In this seminar, we give an introduction to optical burst switching (OBS) and compare it with other existing optical switching paradigms. Basic burst assembly algorithms and their effect on assembled burst traffic characteristics are described first. Then a brief review of the early work on burst transmission is provided followed by the description of a prevailing protocol for OBS networks called Just-Enough-Time (JET). Algorithms used at an OBS core node for burst scheduling as well as contention resolution strategies are presented next. Tradeoffs between their performance and implementation complexities are discussed. Recent work on QoS support, IP/WDM multicast, TCP performance in OBS networks and Labelled OBS is also described, and several open issues are mentioned
In the OBS paradigm, only a few control channels (e.g., one per fiber) go through O/E/O conversion . Given that the data is switched ail-optically at burst level, data transparency and statistical multiplexing can be achieved concurrently. Since OBS takes advantage of both the huge capacity in fibers for switching/transmission and the sophisticated processing capability of electronics, it is able to achieve cost reduction and leverage the technological advances in both optical and electronic worlds, which makes it a viable technology for the next generation optical Internet.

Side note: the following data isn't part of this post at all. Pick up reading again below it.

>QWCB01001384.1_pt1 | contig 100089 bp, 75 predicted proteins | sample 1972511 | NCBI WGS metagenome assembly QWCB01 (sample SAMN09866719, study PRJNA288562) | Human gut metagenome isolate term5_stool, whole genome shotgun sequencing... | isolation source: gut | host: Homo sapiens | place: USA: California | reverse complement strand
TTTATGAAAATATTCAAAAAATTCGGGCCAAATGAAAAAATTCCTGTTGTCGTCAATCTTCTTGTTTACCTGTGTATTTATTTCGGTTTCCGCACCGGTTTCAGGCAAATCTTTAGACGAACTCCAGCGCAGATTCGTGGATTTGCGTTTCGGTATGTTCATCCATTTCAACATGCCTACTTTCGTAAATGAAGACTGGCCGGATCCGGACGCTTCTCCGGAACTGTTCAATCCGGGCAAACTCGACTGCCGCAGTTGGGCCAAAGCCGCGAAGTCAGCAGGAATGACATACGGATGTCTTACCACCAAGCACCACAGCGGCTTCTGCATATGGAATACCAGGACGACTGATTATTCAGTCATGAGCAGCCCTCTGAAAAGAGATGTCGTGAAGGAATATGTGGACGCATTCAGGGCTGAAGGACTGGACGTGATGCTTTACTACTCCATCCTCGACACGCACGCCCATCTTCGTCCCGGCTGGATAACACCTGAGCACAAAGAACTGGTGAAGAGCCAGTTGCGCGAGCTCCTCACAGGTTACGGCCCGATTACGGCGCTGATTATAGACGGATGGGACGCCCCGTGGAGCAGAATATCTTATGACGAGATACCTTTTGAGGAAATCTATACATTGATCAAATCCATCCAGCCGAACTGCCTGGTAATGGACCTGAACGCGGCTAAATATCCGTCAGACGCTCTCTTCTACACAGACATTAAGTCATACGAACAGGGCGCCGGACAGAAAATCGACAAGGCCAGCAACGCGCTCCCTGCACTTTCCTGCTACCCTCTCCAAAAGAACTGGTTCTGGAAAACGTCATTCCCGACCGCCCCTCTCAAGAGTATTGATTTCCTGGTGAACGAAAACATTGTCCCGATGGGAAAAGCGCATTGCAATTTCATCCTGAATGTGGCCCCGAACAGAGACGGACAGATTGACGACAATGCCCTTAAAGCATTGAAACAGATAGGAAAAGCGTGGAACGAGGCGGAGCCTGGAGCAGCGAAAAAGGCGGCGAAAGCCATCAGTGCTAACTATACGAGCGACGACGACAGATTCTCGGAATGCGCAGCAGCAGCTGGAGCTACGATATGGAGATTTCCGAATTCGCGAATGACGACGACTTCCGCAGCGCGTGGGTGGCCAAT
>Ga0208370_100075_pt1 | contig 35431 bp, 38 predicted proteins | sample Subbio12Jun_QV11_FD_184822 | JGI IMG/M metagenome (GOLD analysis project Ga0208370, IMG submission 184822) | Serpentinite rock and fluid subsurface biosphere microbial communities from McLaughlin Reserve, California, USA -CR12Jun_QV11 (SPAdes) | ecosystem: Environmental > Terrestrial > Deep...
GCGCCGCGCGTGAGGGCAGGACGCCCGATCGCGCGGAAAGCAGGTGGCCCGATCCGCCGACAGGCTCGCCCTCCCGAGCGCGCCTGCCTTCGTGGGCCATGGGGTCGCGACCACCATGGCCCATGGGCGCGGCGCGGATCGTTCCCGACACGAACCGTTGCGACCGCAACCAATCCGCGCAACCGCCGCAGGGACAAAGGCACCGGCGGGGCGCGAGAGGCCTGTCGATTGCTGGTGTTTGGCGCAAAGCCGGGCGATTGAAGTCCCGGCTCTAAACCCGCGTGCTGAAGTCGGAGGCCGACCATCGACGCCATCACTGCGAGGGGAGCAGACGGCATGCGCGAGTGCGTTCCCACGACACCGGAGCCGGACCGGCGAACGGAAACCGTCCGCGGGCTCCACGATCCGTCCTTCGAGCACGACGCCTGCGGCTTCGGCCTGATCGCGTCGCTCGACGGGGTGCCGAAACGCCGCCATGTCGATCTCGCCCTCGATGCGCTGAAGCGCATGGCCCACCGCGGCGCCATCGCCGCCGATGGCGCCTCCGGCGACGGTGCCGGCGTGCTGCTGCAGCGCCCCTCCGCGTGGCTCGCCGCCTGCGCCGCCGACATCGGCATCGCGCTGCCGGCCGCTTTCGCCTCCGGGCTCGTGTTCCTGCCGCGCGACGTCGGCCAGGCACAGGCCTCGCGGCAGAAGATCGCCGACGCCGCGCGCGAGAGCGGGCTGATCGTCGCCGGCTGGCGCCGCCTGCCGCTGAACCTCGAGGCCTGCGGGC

At an OBS node, no synchronization/alignment of bursts is necessary unless the switching fabric operates in a slotted manner. In addition, FDLs and wavelength converters which are optional can help in reducing burst loss. Currently, it is a challenge to implement an OBS switching fabric with hundreds of ports operating at a switching speed which is on the order of nanoseconds. Nevertheless, on-going research work has shown promise
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